You get an epidural, then you end up getting pitocin, so that labor will keep going.  The pit generally makes you hurt more, so the epidural gets upped.  Then the pit has to get upped.  The baby starts freaking out, because even though you can’t feel how strong the pitocin induced contractions are, the baby can feel them.  The truth is, whether it’s because they had bad home lives as children, or because they feel under appreciated, most DRUGS are CO-Dependant! Which is too bad. Because they seem so nice and friendly.

I’m just like everybody else.  A “pain free” labor sounds fantastic.  But I know that an epidural doesn’t always mean a pain free labor, and no meds doesn’t necessarily mean a painful labor.  For example, my mom had an induced labor, VBA2C (vaginal delivery after 2 c-sections), a 9 lb, 10 oz baby and says, “It was a lot of hard work, but it didn’t hurt.” She hasn’t just forgotten, she still remembers the pain and craziness from the first labor she had (which like my first labor, ended in a c-section).  But she says that her last baby, which was her first vaginal delivery, didn’t hurt.  We are talking about my MOM here people.  The lady who gets a buzz from ONE Twinkie.  One.  If she could have a pain free labor, especially under all those odds, I suppose it could be possible for almost anyone.  I’ve heard other stories too, but her’s is my favorite, because she is such a lightweight…  And caz she’s my mom.

An epidural may or may not mean a painless labor, but it does dramatically increase your risk of having a c-section.  Most interventions increase your risk of a c-section. Most interventions also increase your risk of more interventions.

One thing that most people don’t know is that when it gets really intense, when you are SCREAMING for drugs, when you feel like you might never stop being in labor, it probably means you are almost ready to start pushing.   It’s almost OVER.  Your baby is coming really soon.

I often say that not getting an epidural is like not having sex until you’re married.  Either you are passionately NOT going to do it, or it will happen.  You don’t “wait and see how I feel.”  Because that means you will have sex, or will get the epidural, depending on which situation you are in.    In the birth situation this is why you have a doula.  They dramatically decrease your chances of having major surgery.  Here is what happened in my labor.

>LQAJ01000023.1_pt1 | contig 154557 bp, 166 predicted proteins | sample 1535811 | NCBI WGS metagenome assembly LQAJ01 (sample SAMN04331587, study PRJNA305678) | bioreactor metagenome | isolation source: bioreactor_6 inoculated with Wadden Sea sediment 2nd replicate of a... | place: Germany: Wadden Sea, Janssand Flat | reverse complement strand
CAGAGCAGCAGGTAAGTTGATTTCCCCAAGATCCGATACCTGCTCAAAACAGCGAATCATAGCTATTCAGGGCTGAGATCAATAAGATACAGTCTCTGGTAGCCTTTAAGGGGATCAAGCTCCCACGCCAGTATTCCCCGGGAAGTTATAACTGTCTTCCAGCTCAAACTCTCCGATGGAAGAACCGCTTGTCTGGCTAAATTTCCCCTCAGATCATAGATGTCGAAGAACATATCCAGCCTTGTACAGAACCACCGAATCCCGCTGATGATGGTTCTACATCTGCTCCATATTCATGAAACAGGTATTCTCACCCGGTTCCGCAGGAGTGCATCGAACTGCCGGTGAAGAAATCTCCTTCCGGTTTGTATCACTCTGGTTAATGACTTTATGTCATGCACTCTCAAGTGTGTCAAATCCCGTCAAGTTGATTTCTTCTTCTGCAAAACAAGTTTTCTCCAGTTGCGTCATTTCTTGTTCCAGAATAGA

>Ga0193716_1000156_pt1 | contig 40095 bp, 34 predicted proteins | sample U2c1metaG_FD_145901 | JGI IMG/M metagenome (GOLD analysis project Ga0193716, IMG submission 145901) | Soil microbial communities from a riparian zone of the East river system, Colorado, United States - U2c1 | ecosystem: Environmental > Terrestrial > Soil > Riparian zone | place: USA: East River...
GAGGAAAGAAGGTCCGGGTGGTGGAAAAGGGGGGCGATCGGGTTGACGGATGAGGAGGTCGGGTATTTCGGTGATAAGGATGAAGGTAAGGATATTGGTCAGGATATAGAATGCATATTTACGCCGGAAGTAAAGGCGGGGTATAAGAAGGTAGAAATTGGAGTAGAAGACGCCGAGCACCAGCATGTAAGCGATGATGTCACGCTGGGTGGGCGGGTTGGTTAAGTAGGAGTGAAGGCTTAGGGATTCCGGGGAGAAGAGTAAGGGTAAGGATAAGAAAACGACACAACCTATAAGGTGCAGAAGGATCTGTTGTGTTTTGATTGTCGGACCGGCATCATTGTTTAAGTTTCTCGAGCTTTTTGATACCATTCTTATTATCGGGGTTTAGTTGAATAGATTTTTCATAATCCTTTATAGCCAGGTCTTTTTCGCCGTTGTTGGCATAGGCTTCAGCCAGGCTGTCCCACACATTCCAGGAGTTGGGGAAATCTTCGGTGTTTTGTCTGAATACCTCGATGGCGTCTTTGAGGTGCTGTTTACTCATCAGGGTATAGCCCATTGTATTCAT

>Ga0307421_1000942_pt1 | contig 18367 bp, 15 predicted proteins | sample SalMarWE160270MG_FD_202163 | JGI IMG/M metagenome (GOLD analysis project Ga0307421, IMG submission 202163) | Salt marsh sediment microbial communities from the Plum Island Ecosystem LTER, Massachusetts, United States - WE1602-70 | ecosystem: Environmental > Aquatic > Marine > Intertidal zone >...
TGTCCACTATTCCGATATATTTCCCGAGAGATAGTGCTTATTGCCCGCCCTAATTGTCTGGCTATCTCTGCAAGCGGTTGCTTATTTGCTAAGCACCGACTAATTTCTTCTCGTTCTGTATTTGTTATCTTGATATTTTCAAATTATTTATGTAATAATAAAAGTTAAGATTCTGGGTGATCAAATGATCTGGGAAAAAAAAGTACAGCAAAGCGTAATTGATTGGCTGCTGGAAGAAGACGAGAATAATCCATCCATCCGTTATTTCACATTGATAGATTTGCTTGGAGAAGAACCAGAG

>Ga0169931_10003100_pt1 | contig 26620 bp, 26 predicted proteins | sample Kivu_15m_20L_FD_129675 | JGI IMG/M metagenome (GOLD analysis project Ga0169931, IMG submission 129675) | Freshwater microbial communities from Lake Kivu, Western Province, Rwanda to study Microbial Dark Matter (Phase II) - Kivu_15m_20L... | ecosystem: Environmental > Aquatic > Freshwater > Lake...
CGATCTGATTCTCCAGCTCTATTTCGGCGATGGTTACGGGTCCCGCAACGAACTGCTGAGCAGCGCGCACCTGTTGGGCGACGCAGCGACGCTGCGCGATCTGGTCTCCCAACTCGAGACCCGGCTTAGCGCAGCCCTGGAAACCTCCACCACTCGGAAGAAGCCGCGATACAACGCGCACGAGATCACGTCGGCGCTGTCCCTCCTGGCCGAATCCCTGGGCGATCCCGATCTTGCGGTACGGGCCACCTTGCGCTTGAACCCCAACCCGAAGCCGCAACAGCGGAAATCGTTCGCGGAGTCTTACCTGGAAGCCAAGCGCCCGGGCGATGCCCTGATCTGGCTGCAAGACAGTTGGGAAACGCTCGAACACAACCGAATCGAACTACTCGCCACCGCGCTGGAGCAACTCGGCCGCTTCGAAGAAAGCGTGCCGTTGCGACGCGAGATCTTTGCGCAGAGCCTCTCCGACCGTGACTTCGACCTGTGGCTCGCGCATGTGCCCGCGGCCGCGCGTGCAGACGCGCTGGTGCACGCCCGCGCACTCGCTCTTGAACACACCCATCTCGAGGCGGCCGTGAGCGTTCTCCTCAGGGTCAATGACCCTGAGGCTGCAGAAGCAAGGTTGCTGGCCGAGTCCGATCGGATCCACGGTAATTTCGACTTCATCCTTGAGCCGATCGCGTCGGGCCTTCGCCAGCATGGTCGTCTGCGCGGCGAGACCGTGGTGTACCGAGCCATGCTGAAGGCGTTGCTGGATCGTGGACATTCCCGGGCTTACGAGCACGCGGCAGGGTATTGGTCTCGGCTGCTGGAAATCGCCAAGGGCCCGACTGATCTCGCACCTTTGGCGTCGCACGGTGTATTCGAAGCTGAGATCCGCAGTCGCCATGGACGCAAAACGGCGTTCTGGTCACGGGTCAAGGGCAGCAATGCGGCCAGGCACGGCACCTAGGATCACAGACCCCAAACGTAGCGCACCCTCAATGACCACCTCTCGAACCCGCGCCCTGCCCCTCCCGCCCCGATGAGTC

Me, “I want a walking epidural.”  
Doula, “No, you don’t.”  
Me, “YES, i DOO.”
Doula, “You’re almost done.”
Me, “Who DOES this?” (unmedicated birth)
Doula, “Lindsey, Nikki, Chrystal, Me…”
Me, “Alright. Stop.  I need to breath.”

If you survive transition, which is EXTREMELY likely, your body will kick into gear and you will meet the inner lioness.  Really.  You will make sounds you didn’t even know you could make.   You don’t need to be told to push, and you certainly don’t need to lay down on your back.

Then, baby comes out!  Your body is swept up with love drugs!  You encounter one of the most profound victories of your life, while being with the new love of your life. (Hopefully you’re also surrounded by a few other people who you love.)

It’s a heck of a job.  Yeah, you’ll be sore for a few days.  But you probably won’t feel like you’re splitting open every time you move for the next six months. Yeah, it might seem mildly insane.  But since when were you trying to be sane?  People don’t talk about the rush that having your baby naturally is.  How there is no feeling quite like it.  There is something so amazing about being convinced to the deepest part of your core that you could do ANYTHING.  It’s something I would never want to rob a woman of.  No, there is no trophy.  It’s way more valuable than a trophy.  Plus, the rush of hormones, undisturbed by chemicals, is the best high ever.

I love both my kids the same.  Both births were learning experiences.  But I would say STRONGLY that natural birth is so worth the struggle and any pain that you might experience.